International Humanitarian Law and International Human Rights Law are so intertwined that it is quite essential to give a brief overview of their commonalities and differences so that one can distinguish the salient feature of each. What therefore becomes of much interest to us in this discussion is the question about how they differ since there are many things they share in common.

One of the major and important goals of the United Nations is the promotion of human rights and their observance by Member States. The Universal Declaration of Human Rights of 10 December 1948, the two International Covenants of 16 December 1966, one on Civil and Political rights, the other on Economic, Social and Cultural rights, and other treaties on specific aspects of human rights protection are the results to date of a major effort to strengthen the position of the individual in the face of State power.

Regional human rights agreements complete the picture of the efforts of affording safeguard to these fundamental rights. Human rights agreements and the relevant rules of customary law are also the ones intended to safeguard a series of individual rights from State abuse. The very important nature common to all those safeguards is that they are valid in all circumstances, at all times. Only in emergency situations and in strictly defined circumstances, known as situations of public emergency, do the different agreements allow for derogations from some of their provisions.

The treaties of humanitarian law, on the other hand, protect particularly vulnerable categories of persons from abuse of state power. Unlike human rights agreements which contain general rules applicable at all times, the protective rules and mechanisms of international humanitarian law are applicable only in time of war. That means, the application of international humanitarian law presupposes the occurrence of armed conflict and this makes its application to be limited to this exceptional circumstance. In this sense, it can be stated that international humanitarian law is that part of human rights law which is applicable in armed conflicts. In contrast, however, to the human rights or also referred to as named peacetime agreements, there can be no derogation under any circumstances from any of its provisions and will apply in almost all circumstances.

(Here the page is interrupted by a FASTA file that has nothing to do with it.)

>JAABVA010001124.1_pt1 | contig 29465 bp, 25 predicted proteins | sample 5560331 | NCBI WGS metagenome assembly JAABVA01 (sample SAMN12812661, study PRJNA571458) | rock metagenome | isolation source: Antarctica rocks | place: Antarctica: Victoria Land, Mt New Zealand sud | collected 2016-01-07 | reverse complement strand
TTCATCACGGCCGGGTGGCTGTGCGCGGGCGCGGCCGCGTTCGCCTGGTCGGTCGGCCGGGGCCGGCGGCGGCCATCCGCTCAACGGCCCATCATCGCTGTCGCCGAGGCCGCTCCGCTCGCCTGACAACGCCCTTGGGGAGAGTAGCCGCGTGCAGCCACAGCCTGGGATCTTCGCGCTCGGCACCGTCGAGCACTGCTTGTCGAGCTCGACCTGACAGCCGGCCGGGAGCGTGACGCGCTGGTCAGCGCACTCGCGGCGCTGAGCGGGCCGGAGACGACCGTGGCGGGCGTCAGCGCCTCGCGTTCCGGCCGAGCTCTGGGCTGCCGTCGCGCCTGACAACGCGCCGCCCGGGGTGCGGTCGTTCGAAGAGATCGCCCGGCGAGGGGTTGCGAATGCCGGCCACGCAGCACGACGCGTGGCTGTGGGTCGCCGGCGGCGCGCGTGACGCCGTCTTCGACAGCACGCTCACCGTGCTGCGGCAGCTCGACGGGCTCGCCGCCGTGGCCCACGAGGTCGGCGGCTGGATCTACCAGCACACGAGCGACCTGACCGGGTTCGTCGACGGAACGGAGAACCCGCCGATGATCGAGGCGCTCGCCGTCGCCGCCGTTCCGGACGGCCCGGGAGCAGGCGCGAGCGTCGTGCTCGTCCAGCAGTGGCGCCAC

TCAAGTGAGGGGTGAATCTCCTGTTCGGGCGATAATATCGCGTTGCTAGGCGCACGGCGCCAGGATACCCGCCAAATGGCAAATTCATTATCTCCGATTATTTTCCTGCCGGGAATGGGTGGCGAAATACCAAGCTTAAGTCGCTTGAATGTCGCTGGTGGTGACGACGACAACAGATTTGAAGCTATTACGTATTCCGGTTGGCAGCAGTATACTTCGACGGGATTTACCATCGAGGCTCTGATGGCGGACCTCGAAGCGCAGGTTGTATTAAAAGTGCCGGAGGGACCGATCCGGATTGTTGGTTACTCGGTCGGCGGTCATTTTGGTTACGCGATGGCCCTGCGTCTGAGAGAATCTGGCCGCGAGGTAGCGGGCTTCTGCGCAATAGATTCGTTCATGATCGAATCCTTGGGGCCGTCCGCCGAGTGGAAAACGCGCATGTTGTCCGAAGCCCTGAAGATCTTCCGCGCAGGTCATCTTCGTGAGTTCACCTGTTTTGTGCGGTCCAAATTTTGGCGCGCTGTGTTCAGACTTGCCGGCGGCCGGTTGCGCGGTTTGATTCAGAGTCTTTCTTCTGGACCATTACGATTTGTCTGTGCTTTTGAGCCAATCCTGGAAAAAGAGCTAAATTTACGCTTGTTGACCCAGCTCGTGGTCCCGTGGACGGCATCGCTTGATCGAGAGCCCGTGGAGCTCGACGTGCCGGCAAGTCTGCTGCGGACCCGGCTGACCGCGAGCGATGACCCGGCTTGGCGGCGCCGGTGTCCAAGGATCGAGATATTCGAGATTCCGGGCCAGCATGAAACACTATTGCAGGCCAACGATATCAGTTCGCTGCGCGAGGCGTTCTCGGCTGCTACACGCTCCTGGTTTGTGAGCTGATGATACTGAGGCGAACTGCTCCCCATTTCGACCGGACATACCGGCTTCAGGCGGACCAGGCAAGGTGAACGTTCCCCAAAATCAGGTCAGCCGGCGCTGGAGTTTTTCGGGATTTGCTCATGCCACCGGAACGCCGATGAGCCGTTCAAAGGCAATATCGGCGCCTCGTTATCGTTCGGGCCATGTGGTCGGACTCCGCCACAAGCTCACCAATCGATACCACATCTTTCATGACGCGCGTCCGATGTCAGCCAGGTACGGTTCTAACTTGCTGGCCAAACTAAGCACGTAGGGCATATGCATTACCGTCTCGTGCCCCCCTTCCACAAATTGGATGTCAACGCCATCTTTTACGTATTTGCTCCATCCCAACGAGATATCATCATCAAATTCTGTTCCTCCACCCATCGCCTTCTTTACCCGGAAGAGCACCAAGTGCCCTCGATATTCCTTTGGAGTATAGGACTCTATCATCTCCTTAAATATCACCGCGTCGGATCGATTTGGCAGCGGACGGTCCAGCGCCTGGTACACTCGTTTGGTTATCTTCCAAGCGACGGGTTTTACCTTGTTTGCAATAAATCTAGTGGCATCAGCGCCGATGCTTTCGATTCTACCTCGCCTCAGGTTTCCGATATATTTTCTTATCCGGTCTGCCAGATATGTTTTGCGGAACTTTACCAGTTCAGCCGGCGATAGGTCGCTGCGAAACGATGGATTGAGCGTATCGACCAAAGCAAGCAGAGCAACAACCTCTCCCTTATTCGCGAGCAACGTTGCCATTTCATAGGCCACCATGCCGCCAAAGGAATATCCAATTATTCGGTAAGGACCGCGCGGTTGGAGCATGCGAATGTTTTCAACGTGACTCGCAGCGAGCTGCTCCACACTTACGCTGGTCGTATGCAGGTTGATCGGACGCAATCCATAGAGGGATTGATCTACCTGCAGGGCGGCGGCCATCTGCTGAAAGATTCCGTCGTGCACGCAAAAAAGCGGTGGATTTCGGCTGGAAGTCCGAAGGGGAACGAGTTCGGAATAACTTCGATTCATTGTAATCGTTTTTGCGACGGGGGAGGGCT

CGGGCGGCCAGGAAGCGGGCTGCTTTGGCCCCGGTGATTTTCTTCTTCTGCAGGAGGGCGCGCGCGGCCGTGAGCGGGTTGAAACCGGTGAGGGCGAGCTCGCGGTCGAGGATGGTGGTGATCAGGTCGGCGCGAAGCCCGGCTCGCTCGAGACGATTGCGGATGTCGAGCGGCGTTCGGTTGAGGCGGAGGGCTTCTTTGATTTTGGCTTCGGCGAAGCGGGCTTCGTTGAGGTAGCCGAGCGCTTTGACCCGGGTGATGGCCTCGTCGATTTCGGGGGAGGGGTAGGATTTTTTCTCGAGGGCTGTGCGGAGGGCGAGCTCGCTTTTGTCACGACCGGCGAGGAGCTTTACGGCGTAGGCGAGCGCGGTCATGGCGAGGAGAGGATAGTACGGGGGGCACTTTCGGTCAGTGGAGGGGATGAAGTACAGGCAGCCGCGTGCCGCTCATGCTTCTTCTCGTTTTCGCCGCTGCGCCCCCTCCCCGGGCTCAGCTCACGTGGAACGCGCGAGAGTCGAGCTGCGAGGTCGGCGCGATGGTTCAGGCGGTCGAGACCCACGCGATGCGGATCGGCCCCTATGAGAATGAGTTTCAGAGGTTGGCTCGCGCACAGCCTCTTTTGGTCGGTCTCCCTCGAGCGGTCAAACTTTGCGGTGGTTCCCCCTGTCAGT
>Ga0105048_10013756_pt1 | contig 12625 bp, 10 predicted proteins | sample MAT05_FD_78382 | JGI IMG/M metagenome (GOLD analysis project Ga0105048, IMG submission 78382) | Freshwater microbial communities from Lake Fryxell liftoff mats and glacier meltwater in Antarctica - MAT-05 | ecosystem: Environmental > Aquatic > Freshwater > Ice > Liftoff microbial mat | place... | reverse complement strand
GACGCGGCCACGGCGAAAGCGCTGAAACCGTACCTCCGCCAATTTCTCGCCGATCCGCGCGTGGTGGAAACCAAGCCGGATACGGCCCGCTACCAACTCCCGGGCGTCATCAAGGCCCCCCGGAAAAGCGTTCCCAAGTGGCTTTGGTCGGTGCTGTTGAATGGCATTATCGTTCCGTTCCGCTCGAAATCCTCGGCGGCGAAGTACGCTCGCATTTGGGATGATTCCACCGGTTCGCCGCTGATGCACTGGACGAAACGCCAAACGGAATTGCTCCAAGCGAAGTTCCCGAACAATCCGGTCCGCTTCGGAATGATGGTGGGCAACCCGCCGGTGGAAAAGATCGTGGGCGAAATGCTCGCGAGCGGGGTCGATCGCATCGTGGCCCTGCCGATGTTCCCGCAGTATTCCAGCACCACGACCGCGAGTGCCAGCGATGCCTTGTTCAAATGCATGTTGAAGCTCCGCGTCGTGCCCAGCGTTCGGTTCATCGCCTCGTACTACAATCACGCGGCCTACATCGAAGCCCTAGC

A further specificity of international humanitarian law is the fact that its provisions govern relations with the enemy. Members of the enemy armed inhabitants of a territory occupied by an enemy power are, for example, protected under the Fourth Geneva Convention, etc. Human rights agreements, however, affect above all the relationships between the authorities and citizens of the same State.

Owing to the fact that they are applied in different circumstances, international humanitarian law has not taken all the basic rights and freedoms guaranteed under human rights agreements and turned them into protective conditions in time of war. The protection of persons deprived of their liberty from torture and other inhuman treatment, for example, can be found in both branches of the law, for it constitutes an absolute right in the true sense of the words. International Humanitarian law does not, however, make provisions for the protection of the freedom of expression or movement, for example, since those freedoms have an entirely different meaning in a bellicose context. On the other hand, the treaties of humanitarian law contain sections which are foreign to human rights texts, such as the rules on the use of weapons.

Another possible difference is that international humanitarian law contains many more rules requiring the individual or the community to act than classic human rights law. This can be seen clearly in the 1864 Geneva Convention, Article 6, Paragraph 1 of which reads as follows: “Wounded or sick combatants, to whatever nation they may belong, shall be collected and cared for”. The law of Geneva presently in force contains a wealth of such directions for action although it cannot be said that the victim has a corresponding right to claim in court in the event of non-action.

International humanitarian law is often mentioned in the same breath as refugee law, the provisions of which apply whenever a person flees his homeland seeking protection in another country out of justified fear of persecution. Refugees exist in peacetime and in time of war. The Geneva Conventions contain some provisions which govern the specific situation of refugees in time of war but do not weaken the protection provided under refugee agreements. Moreover, refugees are entitled to the same protection under humanitarian law as other civilians affected by the consequences of hostilities.